‘Prognosis is good’: Alex Ferguson sitting up and talking to his family, say British media
News outlets report that the former Manchester United manager is out of a coma but it will be a slow road to full recovery
Former Manchester United manager Alex Ferguson was sitting up and talking to his family, reports said on Tuesday, as he recovers from emergency surgery following a brain haemorrhage.
The 76-year-old, who suffered the haemorrhage on Saturday, remains in intensive care and there has been no official update on his condition from the Premier League club.
But Britain’s Mail Online said the Scot, who retired in 2013, was out of a coma and showing promising early signs of recovery.
Sir Alex Ferguson is 'sitting up and talking to family' after emergency surgery ️ pic.twitter.com/dF4VxxCq7x
— Football Away Days (@sportingawayday) May 8, 2018
“Surgery went very well and the 76-year-old’s response to treatment has given encouragement and cautious optimism to those close to him,” the report said.
“However, they recognise it will still be a slow road to full recovery as he continues to be assessed.”
The Sun newspaper quoted a source as saying: “The prognosis is good and his closest friends in football are being kept abreast of any developments.”
One of the greatest managers in football history, Ferguson won 38 trophies in more than 26 years in charge of United, including 13 Premier League titles and the Champions League twice.
Support has flooded in from the football world and from those outside the game and United midfielder Michael Carrick said that the response shows the esteem in which his former boss is held.
“The whole football world is incredible but outside of that as well, from all corners of the globe and different walks of life, people have shown their support,” he told MUTV.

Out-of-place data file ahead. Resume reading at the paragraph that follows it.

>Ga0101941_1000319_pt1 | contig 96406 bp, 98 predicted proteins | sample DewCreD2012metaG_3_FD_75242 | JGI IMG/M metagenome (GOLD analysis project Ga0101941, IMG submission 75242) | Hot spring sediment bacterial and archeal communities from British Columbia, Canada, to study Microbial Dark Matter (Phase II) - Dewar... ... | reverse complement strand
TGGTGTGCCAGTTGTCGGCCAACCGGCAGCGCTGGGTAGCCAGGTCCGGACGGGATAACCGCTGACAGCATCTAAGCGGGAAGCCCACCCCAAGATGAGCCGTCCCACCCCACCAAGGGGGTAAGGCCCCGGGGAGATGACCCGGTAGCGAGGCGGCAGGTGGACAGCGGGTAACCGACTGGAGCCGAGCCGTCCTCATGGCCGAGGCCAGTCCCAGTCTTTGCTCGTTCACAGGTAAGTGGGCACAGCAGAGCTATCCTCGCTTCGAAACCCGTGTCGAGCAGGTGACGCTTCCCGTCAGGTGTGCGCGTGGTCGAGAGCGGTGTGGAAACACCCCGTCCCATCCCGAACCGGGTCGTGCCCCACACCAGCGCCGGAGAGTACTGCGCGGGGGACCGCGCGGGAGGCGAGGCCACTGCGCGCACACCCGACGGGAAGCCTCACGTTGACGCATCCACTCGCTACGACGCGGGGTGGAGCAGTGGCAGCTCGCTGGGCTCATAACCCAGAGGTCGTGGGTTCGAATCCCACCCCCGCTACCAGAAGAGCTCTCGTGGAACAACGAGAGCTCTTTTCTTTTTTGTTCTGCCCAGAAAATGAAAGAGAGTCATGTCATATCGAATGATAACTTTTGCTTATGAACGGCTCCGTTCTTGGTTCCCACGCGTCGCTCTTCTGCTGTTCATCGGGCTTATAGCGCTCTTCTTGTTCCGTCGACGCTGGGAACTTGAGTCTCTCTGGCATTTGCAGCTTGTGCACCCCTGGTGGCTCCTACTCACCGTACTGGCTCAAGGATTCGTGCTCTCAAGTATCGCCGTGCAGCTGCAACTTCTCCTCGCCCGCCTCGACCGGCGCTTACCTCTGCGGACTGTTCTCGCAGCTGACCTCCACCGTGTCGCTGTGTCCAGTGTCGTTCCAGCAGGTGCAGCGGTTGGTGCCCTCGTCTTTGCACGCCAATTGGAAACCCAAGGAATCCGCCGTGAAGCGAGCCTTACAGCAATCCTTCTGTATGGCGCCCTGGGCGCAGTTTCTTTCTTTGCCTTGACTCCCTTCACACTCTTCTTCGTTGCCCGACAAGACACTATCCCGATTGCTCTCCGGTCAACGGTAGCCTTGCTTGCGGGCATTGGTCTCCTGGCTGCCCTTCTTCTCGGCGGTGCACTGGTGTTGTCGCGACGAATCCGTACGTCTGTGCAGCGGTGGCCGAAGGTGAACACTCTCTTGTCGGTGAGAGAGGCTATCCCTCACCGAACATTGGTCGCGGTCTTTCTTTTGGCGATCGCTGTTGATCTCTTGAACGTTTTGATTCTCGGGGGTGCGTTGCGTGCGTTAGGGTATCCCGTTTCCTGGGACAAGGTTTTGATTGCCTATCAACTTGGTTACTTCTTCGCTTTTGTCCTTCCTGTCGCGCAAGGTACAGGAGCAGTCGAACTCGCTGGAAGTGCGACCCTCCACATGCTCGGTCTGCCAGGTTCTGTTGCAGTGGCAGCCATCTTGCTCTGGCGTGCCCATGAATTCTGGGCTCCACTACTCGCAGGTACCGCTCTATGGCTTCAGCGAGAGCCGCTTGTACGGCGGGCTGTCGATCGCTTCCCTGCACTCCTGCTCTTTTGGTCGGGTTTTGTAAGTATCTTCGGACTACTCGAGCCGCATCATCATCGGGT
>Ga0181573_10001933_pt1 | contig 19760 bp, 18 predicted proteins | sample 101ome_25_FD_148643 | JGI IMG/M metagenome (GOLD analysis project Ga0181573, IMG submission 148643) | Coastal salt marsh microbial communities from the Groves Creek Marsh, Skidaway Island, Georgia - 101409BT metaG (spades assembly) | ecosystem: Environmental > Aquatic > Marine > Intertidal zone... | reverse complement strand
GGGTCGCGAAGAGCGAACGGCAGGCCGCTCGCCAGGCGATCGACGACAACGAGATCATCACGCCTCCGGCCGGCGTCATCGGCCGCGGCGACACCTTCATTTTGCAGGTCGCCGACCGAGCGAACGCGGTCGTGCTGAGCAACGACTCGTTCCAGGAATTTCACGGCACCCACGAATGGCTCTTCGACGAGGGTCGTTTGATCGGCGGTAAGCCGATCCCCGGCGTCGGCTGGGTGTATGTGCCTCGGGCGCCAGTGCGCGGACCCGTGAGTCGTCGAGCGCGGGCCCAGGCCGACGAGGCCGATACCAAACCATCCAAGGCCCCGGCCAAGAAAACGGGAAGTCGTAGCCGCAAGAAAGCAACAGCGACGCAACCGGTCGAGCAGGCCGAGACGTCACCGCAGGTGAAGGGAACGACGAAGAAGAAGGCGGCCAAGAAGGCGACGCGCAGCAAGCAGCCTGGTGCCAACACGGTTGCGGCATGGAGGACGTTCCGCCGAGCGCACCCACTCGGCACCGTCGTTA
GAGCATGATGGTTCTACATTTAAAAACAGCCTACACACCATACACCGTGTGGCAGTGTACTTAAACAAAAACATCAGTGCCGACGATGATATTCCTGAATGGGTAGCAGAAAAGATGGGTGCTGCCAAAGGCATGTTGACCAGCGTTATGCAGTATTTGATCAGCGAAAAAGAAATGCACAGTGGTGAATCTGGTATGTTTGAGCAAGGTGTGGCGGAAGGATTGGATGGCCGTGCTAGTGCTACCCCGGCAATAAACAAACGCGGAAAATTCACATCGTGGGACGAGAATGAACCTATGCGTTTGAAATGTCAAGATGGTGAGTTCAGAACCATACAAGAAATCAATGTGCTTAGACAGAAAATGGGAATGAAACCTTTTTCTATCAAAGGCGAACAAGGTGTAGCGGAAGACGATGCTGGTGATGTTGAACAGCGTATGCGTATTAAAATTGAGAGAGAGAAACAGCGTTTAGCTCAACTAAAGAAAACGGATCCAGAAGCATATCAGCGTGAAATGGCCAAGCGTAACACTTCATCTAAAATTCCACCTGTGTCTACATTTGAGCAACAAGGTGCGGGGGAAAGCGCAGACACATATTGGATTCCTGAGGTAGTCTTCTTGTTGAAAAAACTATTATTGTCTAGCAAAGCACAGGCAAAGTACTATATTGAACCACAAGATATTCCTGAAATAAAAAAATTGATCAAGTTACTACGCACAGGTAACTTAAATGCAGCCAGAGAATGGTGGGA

“That’s the effect he had on people. It was the effect he had on everyone. He means a lot to me, as he does to this club.
“We were all praying for him and thinking of him, Cathy and the family. It’s a tough time for everyone but I’m thinking positive and hoping he will pull through.”
Wales manager Ryan Giggs, who was part of all of Ferguson’s 13 Premier League title-winning teams after being given his debut as a 17-year-old in 1991, told the BBC: “I know the operation has been a success – but he is a fighter and that is what makes me think he will be able to make a recovery.
“Now is the time to pray and hope he can make a full recovery. He has been the biggest influence in my career, both on and off the pitch.”
Defender Phil Jones, one of a handful of players signed by Ferguson who is still at the club, added: “I know his character. I know he has that fight in him. Hopefully he’ll recover well.
“He has got all his family and friends around him, the support from all the players and staff at Man United and football around the world.”
United have thanked the many well-wishers, including Premier League managers Arsene Wenger, Pep Guardiola and Jurgen Klopp, who have spoke of their admiration for Ferguson.
Wenger enjoyed a long, and at times fractious rivalry with Ferguson as they battled for Premier League supremacy in the first decade of the Frenchman’s long reign in charge of Arsenal.
However, they later became friends and with Wenger leaving Arsenal at the end of the season, Ferguson presented his old adversary with a memento on his final visit to United’s Old Trafford ground just last weekend.
“I was with him on the pitch last week. I went to see him in the box after the game and he looked in perfect shape,” said Wenger, after his final home game as Arsenal boss on Sunday.
“He told me he is doing a lot of exercise, and he looked very happy but that kind of accident can happen. We wish him all well and to recover very quickly. He is a strong man and an optimistic man.”